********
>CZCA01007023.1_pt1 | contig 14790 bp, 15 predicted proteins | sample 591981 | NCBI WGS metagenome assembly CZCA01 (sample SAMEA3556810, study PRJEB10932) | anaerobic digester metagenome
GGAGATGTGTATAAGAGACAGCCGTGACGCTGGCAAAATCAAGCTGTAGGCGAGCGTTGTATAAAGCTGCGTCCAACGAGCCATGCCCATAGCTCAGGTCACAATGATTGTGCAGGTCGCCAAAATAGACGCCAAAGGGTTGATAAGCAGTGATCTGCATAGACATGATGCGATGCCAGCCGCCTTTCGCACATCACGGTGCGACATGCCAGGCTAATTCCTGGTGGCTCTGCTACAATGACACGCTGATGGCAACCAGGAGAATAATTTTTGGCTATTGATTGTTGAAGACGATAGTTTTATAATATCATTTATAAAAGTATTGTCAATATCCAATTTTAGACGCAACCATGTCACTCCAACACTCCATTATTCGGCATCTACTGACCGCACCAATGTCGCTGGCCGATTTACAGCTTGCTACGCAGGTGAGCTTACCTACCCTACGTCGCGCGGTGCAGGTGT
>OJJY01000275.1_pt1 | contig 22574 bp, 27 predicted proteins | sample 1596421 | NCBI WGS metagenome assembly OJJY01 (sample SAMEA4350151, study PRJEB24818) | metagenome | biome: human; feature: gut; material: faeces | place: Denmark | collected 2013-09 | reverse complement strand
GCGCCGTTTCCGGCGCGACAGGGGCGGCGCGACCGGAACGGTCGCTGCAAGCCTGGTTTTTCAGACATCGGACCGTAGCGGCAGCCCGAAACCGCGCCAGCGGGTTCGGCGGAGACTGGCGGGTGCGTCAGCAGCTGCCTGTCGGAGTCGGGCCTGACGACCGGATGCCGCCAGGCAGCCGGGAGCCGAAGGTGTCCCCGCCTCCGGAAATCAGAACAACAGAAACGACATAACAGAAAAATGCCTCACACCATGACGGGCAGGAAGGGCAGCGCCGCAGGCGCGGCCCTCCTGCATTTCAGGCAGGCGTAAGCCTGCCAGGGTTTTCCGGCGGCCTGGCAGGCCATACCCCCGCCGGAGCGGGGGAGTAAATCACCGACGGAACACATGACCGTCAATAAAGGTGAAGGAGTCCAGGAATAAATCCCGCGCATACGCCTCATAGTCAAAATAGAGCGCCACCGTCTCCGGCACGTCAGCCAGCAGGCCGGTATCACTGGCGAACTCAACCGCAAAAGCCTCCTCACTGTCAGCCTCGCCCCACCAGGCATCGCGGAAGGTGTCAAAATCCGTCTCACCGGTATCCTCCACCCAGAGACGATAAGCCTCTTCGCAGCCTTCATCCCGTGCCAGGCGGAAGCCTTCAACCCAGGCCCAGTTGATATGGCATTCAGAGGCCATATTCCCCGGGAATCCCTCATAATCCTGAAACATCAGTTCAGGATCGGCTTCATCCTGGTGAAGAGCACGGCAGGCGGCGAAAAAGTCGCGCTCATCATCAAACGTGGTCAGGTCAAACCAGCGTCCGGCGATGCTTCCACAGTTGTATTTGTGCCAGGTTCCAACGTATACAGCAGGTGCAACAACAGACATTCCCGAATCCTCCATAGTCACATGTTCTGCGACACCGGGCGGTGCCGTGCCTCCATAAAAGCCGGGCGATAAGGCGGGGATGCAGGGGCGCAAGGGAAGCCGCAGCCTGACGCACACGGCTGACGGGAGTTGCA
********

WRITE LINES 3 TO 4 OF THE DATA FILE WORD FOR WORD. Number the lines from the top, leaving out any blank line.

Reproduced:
>OJJY01000275.1_pt1 | contig 22574 bp, 27 predicted proteins | sample 1596421 | NCBI WGS metagenome assembly OJJY01 (sample SAMEA4350151, study PRJEB24818) | metagenome | biome: human; feature: gut; material: faeces | place: Denmark | collected 2013-09 | reverse complement strand
GCGCCGTTTCCGGCGCGACAGGGGCGGCGCGACCGGAACGGTCGCTGCAAGCCTGGTTTTTCAGACATCGGACCGTAGCGGCAGCCCGAAACCGCGCCAGCGGGTTCGGCGGAGACTGGCGGGTGCGTCAGCAGCTGCCTGTCGGAGTCGGGCCTGACGACCGGATGCCGCCAGGCAGCCGGGAGCCGAAGGTGTCCCCGCCTCCGGAAATCAGAACAACAGAAACGACATAACAGAAAAATGCCTCACACCATGACGGGCAGGAAGGGCAGCGCCGCAGGCGCGGCCCTCCTGCATTTCAGGCAGGCGTAAGCCTGCCAGGGTTTTCCGGCGGCCTGGCAGGCCATACCCCCGCCGGAGCGGGGGAGTAAATCACCGACGGAACACATGACCGTCAATAAAGGTGAAGGAGTCCAGGAATAAATCCCGCGCATACGCCTCATAGTCAAAATAGAGCGCCACCGTCTCCGGCACGTCAGCCAGCAGGCCGGTATCACTGGCGAACTCAACCGCAAAAGCCTCCTCACTGTCAGCCTCGCCCCACCAGGCATCGCGGAAGGTGTCAAAATCCGTCTCACCGGTATCCTCCACCCAGAGACGATAAGCCTCTTCGCAGCCTTCATCCCGTGCCAGGCGGAAGCCTTCAACCCAGGCCCAGTTGATATGGCATTCAGAGGCCATATTCCCCGGGAATCCCTCATAATCCTGAAACATCAGTTCAGGATCGGCTTCATCCTGGTGAAGAGCACGGCAGGCGGCGAAAAAGTCGCGCTCATCATCAAACGTGGTCAGGTCAAACCAGCGTCCGGCGATGCTTCCACAGTTGTATTTGTGCCAGGTTCCAACGTATACAGCAGGTGCAACAACAGACATTCCCGAATCCTCCATAGTCACATGTTCTGCGACACCGGGCGGTGCCGTGCCTCCATAAAAGCCGGGCGATAAGGCGGGGATGCAGGGGCGCAAGGGAAGCCGCAGCCTGACGCACACGGCTGACGGGAGTTGCA